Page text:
(HealthDay)—Physicians working on a night float call system are more likely to have patients with a prior cesarean delivery undergo trial of labor and achieve vaginal birth, according to a study published in the January issue of the American Journal of Obstetrics & Gynecology.
Lynn M. Yee, M.D., M.P.H., from the Northwestern University Feinberg School of Medicine in Chicago, and colleagues examined the correlation between obstetricians' call schedule and obstetric outcomes in a retrospective cohort study involving women eligible for a trial of labor after cesarean. The authors classified attending obstetrician call schedules as traditional or night float call, which was defined as a schedule in which the provider had clinical responsibilities only for a day or night shift, with no additional responsibilities before or after their period of responsibility.
The researchers found that 37 percent of the 1,502 eligible patients were delivered by physicians in a night float call system. Women cared for by physicians with a night float call schedule were significantly more likely to undergo a trial of labor after cesarean (33.1 versus 16.5 percent) and to achieve a vaginal birth after cesarean (18.7 versus 9.3 percent). After adjustment for confounding variables, these correlations persisted (adjusted odds ratios, 2.64 and 2.17, respectively).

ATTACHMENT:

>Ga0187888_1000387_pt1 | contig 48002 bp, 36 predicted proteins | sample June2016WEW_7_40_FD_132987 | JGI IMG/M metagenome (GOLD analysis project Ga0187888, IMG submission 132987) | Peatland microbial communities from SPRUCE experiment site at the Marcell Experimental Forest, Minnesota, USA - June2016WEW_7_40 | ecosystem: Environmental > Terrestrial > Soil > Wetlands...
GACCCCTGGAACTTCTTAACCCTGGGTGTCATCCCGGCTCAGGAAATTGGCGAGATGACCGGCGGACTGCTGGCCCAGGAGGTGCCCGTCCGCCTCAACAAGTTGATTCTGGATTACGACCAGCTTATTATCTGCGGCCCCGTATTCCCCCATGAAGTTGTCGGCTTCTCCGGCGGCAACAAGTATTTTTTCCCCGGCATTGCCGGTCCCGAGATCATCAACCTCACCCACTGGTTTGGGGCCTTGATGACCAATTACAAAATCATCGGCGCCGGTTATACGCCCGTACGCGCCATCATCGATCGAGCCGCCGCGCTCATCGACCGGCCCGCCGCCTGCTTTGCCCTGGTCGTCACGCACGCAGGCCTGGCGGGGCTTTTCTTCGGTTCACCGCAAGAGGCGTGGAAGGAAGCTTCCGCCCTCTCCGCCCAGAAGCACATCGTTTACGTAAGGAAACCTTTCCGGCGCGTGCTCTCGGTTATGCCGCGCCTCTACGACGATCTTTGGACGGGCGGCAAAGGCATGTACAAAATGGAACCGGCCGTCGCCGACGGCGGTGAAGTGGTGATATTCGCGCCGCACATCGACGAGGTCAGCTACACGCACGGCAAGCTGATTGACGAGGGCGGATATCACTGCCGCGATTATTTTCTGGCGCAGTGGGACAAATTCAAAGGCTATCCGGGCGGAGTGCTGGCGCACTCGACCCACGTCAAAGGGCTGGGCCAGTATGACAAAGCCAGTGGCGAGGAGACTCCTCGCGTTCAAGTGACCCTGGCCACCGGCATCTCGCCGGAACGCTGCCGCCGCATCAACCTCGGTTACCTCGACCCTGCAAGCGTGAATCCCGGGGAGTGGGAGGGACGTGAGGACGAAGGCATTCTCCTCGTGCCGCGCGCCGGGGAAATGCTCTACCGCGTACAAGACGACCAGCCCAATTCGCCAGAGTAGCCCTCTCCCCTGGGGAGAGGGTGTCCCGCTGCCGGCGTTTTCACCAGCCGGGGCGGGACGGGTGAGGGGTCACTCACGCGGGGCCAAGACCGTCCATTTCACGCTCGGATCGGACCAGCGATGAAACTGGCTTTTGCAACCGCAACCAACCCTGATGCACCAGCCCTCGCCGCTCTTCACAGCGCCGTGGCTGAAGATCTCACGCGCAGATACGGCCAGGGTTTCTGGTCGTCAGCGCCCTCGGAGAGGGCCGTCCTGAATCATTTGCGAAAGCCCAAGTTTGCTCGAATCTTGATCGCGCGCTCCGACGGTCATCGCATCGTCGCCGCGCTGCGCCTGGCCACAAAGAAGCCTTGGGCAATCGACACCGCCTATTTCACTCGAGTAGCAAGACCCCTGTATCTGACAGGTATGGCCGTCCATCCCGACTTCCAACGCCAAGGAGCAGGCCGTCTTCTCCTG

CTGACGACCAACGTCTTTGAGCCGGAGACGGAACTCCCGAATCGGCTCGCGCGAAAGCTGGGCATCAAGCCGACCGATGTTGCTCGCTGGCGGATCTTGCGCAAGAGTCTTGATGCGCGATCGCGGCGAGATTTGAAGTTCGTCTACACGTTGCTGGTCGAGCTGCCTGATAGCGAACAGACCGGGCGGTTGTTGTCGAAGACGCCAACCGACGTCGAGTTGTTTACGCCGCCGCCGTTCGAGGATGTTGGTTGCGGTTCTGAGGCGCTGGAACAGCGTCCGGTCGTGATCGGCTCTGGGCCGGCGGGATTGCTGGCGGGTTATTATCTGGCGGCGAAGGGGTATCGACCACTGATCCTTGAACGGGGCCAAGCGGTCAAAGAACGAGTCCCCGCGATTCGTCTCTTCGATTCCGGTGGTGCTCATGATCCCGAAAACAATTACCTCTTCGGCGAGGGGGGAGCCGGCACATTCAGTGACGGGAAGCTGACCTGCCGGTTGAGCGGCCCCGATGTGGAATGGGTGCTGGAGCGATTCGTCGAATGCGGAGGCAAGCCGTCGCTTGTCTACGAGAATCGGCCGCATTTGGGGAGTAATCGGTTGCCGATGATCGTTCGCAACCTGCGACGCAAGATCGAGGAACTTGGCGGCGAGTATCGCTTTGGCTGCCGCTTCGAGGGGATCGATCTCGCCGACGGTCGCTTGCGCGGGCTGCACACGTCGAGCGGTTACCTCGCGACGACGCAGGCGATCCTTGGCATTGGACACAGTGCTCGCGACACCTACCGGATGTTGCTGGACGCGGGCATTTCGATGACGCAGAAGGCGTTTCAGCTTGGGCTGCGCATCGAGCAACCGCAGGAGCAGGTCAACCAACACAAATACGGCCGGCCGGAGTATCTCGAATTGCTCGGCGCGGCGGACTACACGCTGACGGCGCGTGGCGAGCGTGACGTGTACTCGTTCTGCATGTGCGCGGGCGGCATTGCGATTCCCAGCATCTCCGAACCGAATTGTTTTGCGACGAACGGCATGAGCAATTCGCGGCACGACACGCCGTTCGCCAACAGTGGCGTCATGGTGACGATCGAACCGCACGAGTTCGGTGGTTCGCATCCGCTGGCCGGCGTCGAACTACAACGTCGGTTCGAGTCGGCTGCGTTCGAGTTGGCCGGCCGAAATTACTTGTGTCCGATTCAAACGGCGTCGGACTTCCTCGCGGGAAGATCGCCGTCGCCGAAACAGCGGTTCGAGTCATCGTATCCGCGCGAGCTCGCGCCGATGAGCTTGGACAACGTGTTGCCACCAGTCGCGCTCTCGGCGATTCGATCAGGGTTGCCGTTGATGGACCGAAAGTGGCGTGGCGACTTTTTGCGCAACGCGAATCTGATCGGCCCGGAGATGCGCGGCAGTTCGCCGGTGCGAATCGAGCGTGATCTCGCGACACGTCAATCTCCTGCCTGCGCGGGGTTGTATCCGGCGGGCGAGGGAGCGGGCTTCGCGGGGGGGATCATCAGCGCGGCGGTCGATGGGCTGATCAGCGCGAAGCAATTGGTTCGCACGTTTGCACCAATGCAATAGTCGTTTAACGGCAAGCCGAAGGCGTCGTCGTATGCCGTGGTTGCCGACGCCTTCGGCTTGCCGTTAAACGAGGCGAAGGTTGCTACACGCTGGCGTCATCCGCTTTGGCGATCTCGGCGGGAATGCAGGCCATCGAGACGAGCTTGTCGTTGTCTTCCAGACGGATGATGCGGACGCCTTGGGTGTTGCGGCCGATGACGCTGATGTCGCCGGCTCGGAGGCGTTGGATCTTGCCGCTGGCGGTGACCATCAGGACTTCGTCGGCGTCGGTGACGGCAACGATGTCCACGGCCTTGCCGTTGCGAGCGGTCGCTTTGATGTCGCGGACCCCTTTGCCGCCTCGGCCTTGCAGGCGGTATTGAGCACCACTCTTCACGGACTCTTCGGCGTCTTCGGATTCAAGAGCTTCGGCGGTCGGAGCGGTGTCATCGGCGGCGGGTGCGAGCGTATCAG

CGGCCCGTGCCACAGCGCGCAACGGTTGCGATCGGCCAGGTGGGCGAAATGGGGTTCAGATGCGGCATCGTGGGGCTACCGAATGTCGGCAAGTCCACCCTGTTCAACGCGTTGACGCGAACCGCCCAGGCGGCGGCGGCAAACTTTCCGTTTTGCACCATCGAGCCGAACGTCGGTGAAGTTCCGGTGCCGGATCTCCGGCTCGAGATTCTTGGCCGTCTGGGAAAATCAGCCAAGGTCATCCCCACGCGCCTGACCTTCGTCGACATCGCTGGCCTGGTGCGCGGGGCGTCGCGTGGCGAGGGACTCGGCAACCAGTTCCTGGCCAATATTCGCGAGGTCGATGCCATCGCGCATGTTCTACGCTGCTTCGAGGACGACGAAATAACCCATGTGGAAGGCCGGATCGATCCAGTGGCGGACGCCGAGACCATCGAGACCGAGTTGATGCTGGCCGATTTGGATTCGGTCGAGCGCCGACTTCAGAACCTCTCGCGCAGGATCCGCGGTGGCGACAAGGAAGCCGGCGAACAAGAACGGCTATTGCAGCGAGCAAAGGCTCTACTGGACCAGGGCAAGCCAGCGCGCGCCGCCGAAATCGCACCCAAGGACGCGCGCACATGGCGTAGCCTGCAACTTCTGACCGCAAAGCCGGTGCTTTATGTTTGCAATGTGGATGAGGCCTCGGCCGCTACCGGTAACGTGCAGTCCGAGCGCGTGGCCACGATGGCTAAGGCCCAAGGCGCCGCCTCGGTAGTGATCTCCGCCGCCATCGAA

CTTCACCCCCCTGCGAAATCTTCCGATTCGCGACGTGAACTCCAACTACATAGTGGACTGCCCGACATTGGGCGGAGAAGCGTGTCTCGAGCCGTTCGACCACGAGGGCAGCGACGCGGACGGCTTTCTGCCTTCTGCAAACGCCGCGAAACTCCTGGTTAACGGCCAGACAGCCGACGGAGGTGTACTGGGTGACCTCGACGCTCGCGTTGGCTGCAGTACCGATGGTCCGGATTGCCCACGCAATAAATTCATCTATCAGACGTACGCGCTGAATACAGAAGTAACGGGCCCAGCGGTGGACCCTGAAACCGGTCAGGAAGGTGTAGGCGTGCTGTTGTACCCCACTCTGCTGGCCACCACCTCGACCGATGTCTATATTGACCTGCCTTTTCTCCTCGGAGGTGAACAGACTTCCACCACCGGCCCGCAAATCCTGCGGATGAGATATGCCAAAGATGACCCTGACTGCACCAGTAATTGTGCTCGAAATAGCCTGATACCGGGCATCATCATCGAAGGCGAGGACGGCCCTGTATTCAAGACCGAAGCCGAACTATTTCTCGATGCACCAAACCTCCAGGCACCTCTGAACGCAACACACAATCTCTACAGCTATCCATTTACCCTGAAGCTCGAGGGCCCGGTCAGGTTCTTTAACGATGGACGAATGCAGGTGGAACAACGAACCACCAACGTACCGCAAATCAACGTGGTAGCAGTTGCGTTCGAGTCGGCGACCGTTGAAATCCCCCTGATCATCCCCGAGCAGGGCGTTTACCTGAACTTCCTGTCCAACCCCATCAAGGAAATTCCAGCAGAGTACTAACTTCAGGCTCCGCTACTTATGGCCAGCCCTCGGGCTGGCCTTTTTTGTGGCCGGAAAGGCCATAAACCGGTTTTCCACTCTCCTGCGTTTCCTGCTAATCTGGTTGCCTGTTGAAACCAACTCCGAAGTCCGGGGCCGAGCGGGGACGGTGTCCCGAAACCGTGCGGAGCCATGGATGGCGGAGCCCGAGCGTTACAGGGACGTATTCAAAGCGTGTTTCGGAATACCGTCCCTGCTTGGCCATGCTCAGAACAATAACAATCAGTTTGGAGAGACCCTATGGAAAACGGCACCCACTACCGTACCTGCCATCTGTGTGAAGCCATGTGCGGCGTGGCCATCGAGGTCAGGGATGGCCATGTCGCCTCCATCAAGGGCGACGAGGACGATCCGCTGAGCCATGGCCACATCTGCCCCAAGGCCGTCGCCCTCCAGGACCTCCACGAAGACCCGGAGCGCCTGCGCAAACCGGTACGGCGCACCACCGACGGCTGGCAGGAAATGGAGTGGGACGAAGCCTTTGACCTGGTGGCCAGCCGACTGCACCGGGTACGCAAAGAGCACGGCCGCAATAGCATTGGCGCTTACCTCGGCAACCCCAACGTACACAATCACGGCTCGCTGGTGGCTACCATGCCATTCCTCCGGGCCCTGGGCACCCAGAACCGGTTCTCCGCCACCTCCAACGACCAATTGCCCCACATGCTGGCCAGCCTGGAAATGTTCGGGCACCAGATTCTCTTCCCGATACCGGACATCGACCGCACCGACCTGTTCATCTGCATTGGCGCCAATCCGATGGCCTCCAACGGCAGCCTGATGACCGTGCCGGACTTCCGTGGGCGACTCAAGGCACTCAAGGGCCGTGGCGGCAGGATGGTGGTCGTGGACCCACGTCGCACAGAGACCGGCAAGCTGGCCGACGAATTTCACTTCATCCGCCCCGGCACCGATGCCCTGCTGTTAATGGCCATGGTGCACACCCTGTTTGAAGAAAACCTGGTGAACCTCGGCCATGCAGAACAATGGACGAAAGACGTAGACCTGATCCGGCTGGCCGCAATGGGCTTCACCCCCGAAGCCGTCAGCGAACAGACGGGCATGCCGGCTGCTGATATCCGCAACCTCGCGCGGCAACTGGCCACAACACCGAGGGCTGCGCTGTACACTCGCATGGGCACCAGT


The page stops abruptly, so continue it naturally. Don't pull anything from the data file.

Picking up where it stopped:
"Using a night float call schedule may be an effective measure to promote a trial of labor after cesarean and vaginal birth after cesarean," the authors write.
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